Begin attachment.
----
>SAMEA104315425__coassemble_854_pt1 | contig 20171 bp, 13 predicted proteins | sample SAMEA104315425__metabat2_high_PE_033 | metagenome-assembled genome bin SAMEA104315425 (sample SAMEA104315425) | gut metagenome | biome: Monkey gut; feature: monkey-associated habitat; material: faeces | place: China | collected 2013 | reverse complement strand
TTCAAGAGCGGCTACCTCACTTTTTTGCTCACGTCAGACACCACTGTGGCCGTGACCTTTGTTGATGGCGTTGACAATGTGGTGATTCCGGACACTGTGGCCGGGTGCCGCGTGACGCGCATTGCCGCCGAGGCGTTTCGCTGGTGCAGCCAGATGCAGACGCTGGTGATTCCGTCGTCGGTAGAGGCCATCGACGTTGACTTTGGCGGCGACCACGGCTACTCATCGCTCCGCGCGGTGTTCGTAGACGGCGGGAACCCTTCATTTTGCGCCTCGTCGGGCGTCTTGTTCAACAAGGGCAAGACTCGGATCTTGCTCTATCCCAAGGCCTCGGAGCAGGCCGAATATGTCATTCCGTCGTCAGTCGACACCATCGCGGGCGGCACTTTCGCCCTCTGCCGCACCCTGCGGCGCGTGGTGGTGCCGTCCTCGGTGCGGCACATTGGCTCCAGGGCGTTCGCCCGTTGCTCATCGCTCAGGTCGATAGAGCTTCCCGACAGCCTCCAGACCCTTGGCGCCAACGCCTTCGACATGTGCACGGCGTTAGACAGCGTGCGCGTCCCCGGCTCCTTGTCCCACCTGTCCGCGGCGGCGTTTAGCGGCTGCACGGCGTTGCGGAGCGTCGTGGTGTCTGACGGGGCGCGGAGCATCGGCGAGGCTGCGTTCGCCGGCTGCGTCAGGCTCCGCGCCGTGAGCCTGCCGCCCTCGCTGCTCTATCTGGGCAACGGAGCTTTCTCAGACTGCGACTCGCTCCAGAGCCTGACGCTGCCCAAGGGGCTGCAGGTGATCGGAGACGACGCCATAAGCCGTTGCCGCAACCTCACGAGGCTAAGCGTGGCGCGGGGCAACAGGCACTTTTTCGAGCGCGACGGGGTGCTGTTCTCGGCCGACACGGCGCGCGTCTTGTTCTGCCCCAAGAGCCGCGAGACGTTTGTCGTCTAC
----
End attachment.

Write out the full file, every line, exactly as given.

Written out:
>SAMEA104315425__coassemble_854_pt1 | contig 20171 bp, 13 predicted proteins | sample SAMEA104315425__metabat2_high_PE_033 | metagenome-assembled genome bin SAMEA104315425 (sample SAMEA104315425) | gut metagenome | biome: Monkey gut; feature: monkey-associated habitat; material: faeces | place: China | collected 2013 | reverse complement strand
TTCAAGAGCGGCTACCTCACTTTTTTGCTCACGTCAGACACCACTGTGGCCGTGACCTTTGTTGATGGCGTTGACAATGTGGTGATTCCGGACACTGTGGCCGGGTGCCGCGTGACGCGCATTGCCGCCGAGGCGTTTCGCTGGTGCAGCCAGATGCAGACGCTGGTGATTCCGTCGTCGGTAGAGGCCATCGACGTTGACTTTGGCGGCGACCACGGCTACTCATCGCTCCGCGCGGTGTTCGTAGACGGCGGGAACCCTTCATTTTGCGCCTCGTCGGGCGTCTTGTTCAACAAGGGCAAGACTCGGATCTTGCTCTATCCCAAGGCCTCGGAGCAGGCCGAATATGTCATTCCGTCGTCAGTCGACACCATCGCGGGCGGCACTTTCGCCCTCTGCCGCACCCTGCGGCGCGTGGTGGTGCCGTCCTCGGTGCGGCACATTGGCTCCAGGGCGTTCGCCCGTTGCTCATCGCTCAGGTCGATAGAGCTTCCCGACAGCCTCCAGACCCTTGGCGCCAACGCCTTCGACATGTGCACGGCGTTAGACAGCGTGCGCGTCCCCGGCTCCTTGTCCCACCTGTCCGCGGCGGCGTTTAGCGGCTGCACGGCGTTGCGGAGCGTCGTGGTGTCTGACGGGGCGCGGAGCATCGGCGAGGCTGCGTTCGCCGGCTGCGTCAGGCTCCGCGCCGTGAGCCTGCCGCCCTCGCTGCTCTATCTGGGCAACGGAGCTTTCTCAGACTGCGACTCGCTCCAGAGCCTGACGCTGCCCAAGGGGCTGCAGGTGATCGGAGACGACGCCATAAGCCGTTGCCGCAACCTCACGAGGCTAAGCGTGGCGCGGGGCAACAGGCACTTTTTCGAGCGCGACGGGGTGCTGTTCTCGGCCGACACGGCGCGCGTCTTGTTCTGCCCCAAGAGCCGCGAGACGTTTGTCGTCTAC